In this last post (for now) on my series on shop floor management I will talk about how to conduct a shop floor meeting. Who should be there; when, how long, and how often you should have such a meeting; and what is on the agenda. I will also talk about common mistakes that you should avoid.
In my second post in this series on shop floor management I will look at more things that go into the team corner besides the tracked KPI. How do you manage your improvement activities? What organizational stuff should go in there? Hopefully this will help you make more successful shop floor meetings. In my next post I will also talk about what should NOT go into a team corner on the shop floor.
Regular meetings are necessary to keep yourself and others informed. This is also true for the shop floor. Many factories have set up meeting corners for the workers and their supervisors to meet. In this series of posts I would like to show you what you need for a successful shop floor meeting. This first post looks at the hardware and content of the team corner where the shop floor meeting usually happens, as well as the most important KPI that should be addressed in the team meeting.
A good manufacturing documentary on Netflix is American Factory. This movie follows an American automotive plant that closed some time ago, and was reopened by a Chinese car glass manufacturer. It documents the differences and problems between employees and management in general and the cultural clashes between Chinese management’s and American workers’ expectations in particular. It is in fact very similar to the 1986 movie Gung Ho, except Gung Ho is a fictional comedy, whereas American Factory is as real as it gets. Good to watch!
Recently I watched a few feature-length movies about automotive plants America. The first one is Gung Ho, a fictional comedy from 1986 featuring Michael Keaton. The movie shows a Japanese car maker purchasing a closed-down plant in the USA, and lots of cultural clashes that threaten to close down the plant again. While not Academy Award-worthy, it offers insights into the cultural differences between Japanese and US Industry, although often exaggerated on both sides for comical effect.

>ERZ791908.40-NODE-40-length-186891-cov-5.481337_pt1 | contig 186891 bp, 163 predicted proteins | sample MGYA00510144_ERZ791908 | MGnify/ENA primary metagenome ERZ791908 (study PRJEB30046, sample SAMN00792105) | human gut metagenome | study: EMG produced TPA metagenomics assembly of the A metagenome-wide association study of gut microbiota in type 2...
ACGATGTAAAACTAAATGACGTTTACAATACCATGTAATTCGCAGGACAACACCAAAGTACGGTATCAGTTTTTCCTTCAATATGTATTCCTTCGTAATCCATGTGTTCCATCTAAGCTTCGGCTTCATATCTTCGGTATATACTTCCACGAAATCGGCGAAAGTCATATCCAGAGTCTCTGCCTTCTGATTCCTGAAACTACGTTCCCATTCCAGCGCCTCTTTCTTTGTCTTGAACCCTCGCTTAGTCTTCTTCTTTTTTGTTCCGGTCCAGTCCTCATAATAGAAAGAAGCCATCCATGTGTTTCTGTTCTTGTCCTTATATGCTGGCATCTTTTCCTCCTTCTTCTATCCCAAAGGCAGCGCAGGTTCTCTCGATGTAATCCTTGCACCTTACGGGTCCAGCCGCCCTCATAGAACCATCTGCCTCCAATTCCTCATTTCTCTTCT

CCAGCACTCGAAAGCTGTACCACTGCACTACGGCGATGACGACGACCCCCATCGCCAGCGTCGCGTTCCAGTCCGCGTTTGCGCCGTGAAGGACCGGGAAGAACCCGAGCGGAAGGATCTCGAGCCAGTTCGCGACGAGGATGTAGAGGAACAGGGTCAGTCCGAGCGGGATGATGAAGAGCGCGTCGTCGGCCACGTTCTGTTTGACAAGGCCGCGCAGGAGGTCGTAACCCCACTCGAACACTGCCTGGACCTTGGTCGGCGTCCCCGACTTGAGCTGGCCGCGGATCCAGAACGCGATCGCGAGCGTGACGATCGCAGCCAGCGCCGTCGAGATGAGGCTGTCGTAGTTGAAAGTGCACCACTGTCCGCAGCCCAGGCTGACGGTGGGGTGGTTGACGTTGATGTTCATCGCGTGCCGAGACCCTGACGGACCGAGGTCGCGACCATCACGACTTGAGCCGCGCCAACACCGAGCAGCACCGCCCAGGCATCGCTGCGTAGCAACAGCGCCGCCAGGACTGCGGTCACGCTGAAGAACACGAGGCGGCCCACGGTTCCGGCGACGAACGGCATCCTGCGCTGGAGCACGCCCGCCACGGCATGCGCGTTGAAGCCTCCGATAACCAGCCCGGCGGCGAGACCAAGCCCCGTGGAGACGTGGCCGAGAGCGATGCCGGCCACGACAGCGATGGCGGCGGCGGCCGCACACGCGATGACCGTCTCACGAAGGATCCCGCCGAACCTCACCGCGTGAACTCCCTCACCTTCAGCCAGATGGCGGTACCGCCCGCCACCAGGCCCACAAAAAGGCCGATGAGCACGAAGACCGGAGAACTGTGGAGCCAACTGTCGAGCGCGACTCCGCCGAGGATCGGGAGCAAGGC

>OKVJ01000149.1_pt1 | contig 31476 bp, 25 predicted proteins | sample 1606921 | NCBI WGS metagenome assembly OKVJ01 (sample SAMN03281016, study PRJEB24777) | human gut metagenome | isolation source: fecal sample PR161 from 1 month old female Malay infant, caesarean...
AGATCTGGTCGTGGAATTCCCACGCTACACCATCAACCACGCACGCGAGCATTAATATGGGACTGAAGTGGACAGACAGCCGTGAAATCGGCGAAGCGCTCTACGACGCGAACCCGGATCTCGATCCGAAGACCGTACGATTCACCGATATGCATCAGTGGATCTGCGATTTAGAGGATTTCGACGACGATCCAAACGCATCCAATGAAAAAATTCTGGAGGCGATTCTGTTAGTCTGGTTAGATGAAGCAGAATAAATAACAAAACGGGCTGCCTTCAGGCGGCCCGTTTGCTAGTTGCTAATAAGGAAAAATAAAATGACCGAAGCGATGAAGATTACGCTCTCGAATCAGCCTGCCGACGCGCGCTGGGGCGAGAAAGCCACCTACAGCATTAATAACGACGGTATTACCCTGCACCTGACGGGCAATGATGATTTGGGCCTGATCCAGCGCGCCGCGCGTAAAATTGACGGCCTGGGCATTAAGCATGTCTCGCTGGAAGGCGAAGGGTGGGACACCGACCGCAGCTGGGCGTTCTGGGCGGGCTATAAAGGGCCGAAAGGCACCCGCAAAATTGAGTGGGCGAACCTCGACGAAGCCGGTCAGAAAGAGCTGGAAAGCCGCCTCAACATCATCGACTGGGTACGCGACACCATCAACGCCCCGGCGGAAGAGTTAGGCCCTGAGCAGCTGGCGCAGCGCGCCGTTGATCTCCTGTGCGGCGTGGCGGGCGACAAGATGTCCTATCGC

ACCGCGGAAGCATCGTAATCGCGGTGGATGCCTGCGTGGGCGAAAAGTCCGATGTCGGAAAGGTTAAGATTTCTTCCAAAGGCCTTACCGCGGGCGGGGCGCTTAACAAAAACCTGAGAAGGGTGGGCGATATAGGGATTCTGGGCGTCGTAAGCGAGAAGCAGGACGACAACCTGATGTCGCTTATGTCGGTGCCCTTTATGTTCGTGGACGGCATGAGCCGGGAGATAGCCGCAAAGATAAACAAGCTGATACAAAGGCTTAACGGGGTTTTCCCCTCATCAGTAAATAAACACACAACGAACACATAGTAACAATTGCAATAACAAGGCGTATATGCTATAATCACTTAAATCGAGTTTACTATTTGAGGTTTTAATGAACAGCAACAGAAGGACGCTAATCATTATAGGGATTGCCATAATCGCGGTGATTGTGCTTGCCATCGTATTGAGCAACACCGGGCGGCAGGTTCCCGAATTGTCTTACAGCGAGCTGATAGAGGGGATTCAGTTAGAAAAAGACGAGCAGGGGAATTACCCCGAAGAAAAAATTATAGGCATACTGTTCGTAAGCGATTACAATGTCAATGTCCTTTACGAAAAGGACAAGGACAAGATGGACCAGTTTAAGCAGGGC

You probably hate long drudging hours working in the office and feeling really worn out at the end of the day. Maybe you’re sitting in an office working right now (and of course your reading my blog means you are working 😉 ), knowing that you will be worn out at the end of the day. This post is especially for you, looking at work hours and productivity. The good news is: Less is more, but don’t overdo it!
In my last post I looked at the span of control. This is very related to the workload of the supervisor. Hence in this post I would like to discuss how to adjust the supervisor workload. Usually, this is to reduce the workload, as most shop-floor supervisors are in my opinion overworked and have no time left for improvement. In some cases, however, you may have a situation where you want to give the rare underworked supervisor more work. Most of the approaches presented will work in both directions. Let’s look at some ideas:
Pretty much all companies are based on a hierarchical structure. One superior manages multiple subordinates. The question is: How many subordinates should be managed by a superior? This is also called the span of control. This depends on a number of factors. Let’s have a look at efficient group sizing.